The mean ± SD of age, weight, arm length, trunk length, gender, and duration after injury for both groups is shown in Table 1. The neurological level frequency distribution is shown in Table 2. The mean ± SD of pre- and posttraining scores of mFRT, t-shirt test, and self-care components of the SCIM-III are given in Table 3. The findings showed no significant difference between the groups for the age, duration since injury, weight, arm length, trunk length (Table 1), neurological level of injury (p = .49) (Table 2), and pretraining scores of outcome measures (Table 3).

Table 1.

Comparison of demographic characteristics between the group of participants who received virtual reality–based balance training (group 1) and the group of participants who received real-world task-specific balance training

Comparison of demographic characteristics between the group of participants who received virtual reality–based balance training (group 1) and the group of participants who received real-world task-specific balance training
Comparison of demographic characteristics between the group of participants who received virtual reality–based balance training (group 1) and the group of participants who received real-world task-specific balance training
Table 2.

Comparison of neurological level of injury between the groups

Comparison of neurological level of injury between the groups
Comparison of neurological level of injury between the groups
Table 3.

Pre-and posttraining measures of modified Functional Reach Test, t-shirt test, and self-care components of SCIM-III

Pre-and posttraining measures of modified Functional Reach Test, t-shirt test, and self-care components of SCIM-III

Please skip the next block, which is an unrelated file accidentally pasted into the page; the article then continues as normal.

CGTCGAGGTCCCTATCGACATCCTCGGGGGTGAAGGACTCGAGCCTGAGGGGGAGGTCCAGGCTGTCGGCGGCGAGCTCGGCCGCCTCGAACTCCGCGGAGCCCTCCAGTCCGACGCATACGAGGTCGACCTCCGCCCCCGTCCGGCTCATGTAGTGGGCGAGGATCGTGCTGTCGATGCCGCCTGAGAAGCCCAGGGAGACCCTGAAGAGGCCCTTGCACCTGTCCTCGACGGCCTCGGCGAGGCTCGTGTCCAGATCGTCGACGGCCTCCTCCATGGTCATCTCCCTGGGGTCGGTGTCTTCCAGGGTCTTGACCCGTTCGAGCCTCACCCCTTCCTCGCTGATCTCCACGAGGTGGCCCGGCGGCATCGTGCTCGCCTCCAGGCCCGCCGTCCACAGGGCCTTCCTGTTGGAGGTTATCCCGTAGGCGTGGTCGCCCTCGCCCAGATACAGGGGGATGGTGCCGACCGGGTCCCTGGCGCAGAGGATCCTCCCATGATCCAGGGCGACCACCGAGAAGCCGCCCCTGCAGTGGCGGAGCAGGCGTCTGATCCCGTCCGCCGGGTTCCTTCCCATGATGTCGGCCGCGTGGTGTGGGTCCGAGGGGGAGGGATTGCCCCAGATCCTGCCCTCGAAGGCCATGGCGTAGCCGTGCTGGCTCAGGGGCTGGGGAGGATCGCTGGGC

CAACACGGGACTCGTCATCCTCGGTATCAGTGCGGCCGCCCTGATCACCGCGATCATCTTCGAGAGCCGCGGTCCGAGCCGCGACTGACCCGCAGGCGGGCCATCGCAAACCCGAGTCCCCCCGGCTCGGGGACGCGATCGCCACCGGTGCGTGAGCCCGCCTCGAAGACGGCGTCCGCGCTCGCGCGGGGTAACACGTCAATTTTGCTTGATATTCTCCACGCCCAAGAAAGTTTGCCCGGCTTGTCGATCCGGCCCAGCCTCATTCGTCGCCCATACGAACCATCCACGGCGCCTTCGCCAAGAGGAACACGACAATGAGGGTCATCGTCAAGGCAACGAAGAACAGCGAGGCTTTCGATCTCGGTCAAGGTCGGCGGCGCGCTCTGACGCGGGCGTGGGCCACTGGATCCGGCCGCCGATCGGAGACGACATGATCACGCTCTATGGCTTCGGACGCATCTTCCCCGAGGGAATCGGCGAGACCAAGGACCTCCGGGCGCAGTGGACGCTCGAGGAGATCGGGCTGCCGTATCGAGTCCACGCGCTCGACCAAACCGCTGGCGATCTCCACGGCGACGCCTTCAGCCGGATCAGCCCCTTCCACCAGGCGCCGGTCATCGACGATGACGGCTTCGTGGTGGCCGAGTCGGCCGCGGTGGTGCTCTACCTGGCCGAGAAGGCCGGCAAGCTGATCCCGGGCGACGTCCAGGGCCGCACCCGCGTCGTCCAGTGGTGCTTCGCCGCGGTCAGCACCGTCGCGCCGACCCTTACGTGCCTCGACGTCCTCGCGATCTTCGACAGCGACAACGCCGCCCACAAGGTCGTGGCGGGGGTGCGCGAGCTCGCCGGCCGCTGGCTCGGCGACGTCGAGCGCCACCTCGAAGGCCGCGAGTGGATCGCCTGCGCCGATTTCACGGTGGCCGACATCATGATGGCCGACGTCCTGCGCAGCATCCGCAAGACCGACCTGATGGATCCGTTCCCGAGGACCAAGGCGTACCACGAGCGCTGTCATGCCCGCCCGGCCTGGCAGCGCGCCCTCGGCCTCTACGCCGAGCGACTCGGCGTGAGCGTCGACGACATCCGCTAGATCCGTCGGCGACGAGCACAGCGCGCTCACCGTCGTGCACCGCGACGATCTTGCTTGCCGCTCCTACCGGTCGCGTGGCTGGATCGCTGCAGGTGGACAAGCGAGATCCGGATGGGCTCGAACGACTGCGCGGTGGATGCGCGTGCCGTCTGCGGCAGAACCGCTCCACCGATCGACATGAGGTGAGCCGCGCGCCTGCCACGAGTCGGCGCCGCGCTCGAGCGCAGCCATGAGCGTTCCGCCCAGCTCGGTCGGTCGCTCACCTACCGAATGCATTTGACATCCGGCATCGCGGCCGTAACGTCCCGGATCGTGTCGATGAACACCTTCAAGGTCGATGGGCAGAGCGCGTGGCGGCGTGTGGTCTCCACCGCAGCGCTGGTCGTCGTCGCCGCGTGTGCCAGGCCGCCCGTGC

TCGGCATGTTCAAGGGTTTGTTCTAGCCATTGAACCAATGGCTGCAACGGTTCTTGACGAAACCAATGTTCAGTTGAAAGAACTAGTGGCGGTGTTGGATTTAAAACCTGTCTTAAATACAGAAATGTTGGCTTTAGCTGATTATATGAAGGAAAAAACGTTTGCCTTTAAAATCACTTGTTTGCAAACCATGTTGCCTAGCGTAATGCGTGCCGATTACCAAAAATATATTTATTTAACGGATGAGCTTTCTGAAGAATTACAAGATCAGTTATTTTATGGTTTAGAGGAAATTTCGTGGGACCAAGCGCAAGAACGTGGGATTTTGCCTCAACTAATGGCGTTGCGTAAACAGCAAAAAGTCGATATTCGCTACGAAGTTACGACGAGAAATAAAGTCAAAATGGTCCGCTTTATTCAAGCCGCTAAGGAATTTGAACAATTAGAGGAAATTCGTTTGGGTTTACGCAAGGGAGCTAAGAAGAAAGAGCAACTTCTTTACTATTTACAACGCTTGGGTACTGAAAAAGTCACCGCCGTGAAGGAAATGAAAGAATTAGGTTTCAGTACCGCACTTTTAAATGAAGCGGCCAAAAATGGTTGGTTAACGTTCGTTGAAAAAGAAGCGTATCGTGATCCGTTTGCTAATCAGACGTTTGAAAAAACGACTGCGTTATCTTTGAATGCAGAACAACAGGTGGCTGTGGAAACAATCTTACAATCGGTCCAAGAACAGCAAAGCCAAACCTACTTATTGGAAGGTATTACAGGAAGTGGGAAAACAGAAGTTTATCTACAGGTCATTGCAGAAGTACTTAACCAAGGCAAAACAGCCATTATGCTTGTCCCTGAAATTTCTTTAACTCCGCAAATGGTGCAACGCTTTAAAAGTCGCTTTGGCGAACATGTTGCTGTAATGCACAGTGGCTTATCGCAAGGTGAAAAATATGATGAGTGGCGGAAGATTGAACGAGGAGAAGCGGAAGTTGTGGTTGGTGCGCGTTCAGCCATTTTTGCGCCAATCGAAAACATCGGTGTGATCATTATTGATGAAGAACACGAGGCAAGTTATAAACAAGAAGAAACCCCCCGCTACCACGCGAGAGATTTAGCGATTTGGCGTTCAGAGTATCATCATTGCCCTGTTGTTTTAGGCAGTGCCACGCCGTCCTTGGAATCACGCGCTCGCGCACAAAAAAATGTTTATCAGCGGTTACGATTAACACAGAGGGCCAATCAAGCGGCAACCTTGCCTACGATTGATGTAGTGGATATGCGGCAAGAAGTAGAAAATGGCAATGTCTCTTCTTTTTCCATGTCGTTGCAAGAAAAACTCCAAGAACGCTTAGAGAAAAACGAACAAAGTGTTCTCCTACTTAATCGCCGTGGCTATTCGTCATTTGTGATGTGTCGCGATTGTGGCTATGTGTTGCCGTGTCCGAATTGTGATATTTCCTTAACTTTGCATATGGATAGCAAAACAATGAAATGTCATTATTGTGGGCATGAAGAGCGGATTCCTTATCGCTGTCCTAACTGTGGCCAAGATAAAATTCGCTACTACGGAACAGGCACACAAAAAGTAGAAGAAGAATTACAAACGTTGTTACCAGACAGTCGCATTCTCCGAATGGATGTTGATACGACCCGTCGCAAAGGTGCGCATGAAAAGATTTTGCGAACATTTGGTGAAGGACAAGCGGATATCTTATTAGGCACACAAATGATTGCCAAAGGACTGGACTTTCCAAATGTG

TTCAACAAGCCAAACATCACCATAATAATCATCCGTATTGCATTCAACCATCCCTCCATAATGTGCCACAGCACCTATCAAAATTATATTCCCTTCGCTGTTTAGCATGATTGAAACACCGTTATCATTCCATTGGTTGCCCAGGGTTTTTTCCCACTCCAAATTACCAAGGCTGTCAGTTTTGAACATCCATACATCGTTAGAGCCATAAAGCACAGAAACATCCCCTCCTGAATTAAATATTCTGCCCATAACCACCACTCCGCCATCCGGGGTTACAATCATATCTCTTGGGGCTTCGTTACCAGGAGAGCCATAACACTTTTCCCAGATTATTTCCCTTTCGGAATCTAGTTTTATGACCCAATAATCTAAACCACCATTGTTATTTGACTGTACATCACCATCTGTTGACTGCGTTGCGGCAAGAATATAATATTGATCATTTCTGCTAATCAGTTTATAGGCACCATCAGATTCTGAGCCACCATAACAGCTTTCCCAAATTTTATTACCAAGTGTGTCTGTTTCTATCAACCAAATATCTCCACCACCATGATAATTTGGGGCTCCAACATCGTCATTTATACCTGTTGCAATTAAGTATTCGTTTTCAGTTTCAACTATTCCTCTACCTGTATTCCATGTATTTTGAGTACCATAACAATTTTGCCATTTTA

Pre-and posttraining measures of modified Functional Reach Test, t-shirt test, and self-care components of SCIM-III

The mFRT scores showed a significant change for time (p = .001) and Time × Group (p = .001) but no significant change for group effect (p = .057). The t-shirt test scores showed a significant change for group effect (p = .05), but no significant change for time (p = .14) and Time × Group (p = .99). For the self-care components of SCIM-III, there was a significant change for time (p = .001), but no significant change for group (p = .07) and Time × Group (p = .16) (Table 4). Three participants in the group A missed 3 treatment sessions each, and 2 participants in group B missed 2 sessions each and 1 participant missed 1 treatment session. The intention-to-treat analysis was used where there was noncompliance. All the participants completed the study protocol in both groups.

Table 4.

Comparison outcome measures scores between groups with effect size using repeated measures analysis of variance

Comparison outcome measures scores between groups with effect size using repeated measures analysis of variance
Comparison outcome measures scores between groups with effect size using repeated measures analysis of variance